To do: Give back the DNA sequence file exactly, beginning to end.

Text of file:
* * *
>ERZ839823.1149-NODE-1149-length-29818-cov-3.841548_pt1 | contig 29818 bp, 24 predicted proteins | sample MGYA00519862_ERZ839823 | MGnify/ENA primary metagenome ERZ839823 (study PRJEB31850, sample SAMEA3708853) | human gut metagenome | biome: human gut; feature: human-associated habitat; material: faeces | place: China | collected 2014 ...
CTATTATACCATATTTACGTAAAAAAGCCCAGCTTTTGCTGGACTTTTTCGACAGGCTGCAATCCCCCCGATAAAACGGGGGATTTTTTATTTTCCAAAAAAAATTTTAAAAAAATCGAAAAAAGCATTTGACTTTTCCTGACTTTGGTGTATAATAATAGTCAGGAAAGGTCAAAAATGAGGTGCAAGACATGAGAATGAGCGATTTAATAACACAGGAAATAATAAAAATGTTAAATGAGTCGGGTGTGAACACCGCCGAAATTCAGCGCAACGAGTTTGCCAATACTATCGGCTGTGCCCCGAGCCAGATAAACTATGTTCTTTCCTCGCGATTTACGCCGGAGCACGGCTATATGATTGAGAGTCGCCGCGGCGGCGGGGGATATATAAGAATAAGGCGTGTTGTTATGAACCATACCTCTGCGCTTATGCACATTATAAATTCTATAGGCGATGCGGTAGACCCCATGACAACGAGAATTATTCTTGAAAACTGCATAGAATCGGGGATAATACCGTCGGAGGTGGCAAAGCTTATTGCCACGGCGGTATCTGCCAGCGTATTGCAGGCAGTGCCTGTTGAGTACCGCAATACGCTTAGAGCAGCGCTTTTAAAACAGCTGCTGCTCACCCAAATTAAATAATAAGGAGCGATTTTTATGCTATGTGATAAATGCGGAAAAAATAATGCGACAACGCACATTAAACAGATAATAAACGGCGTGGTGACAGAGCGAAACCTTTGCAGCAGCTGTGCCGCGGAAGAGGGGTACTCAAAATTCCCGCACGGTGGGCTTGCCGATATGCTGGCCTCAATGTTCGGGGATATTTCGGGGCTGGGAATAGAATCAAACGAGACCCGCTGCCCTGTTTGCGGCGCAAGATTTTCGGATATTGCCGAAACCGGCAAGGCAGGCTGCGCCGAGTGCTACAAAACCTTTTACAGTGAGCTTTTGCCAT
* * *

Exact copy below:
>ERZ839823.1149-NODE-1149-length-29818-cov-3.841548_pt1 | contig 29818 bp, 24 predicted proteins | sample MGYA00519862_ERZ839823 | MGnify/ENA primary metagenome ERZ839823 (study PRJEB31850, sample SAMEA3708853) | human gut metagenome | biome: human gut; feature: human-associated habitat; material: faeces | place: China | collected 2014 ...
CTATTATACCATATTTACGTAAAAAAGCCCAGCTTTTGCTGGACTTTTTCGACAGGCTGCAATCCCCCCGATAAAACGGGGGATTTTTTATTTTCCAAAAAAAATTTTAAAAAAATCGAAAAAAGCATTTGACTTTTCCTGACTTTGGTGTATAATAATAGTCAGGAAAGGTCAAAAATGAGGTGCAAGACATGAGAATGAGCGATTTAATAACACAGGAAATAATAAAAATGTTAAATGAGTCGGGTGTGAACACCGCCGAAATTCAGCGCAACGAGTTTGCCAATACTATCGGCTGTGCCCCGAGCCAGATAAACTATGTTCTTTCCTCGCGATTTACGCCGGAGCACGGCTATATGATTGAGAGTCGCCGCGGCGGCGGGGGATATATAAGAATAAGGCGTGTTGTTATGAACCATACCTCTGCGCTTATGCACATTATAAATTCTATAGGCGATGCGGTAGACCCCATGACAACGAGAATTATTCTTGAAAACTGCATAGAATCGGGGATAATACCGTCGGAGGTGGCAAAGCTTATTGCCACGGCGGTATCTGCCAGCGTATTGCAGGCAGTGCCTGTTGAGTACCGCAATACGCTTAGAGCAGCGCTTTTAAAACAGCTGCTGCTCACCCAAATTAAATAATAAGGAGCGATTTTTATGCTATGTGATAAATGCGGAAAAAATAATGCGACAACGCACATTAAACAGATAATAAACGGCGTGGTGACAGAGCGAAACCTTTGCAGCAGCTGTGCCGCGGAAGAGGGGTACTCAAAATTCCCGCACGGTGGGCTTGCCGATATGCTGGCCTCAATGTTCGGGGATATTTCGGGGCTGGGAATAGAATCAAACGAGACCCGCTGCCCTGTTTGCGGCGCAAGATTTTCGGATATTGCCGAAACCGGCAAGGCAGGCTGCGCCGAGTGCTACAAAACCTTTTACAGTGAGCTTTTGCCAT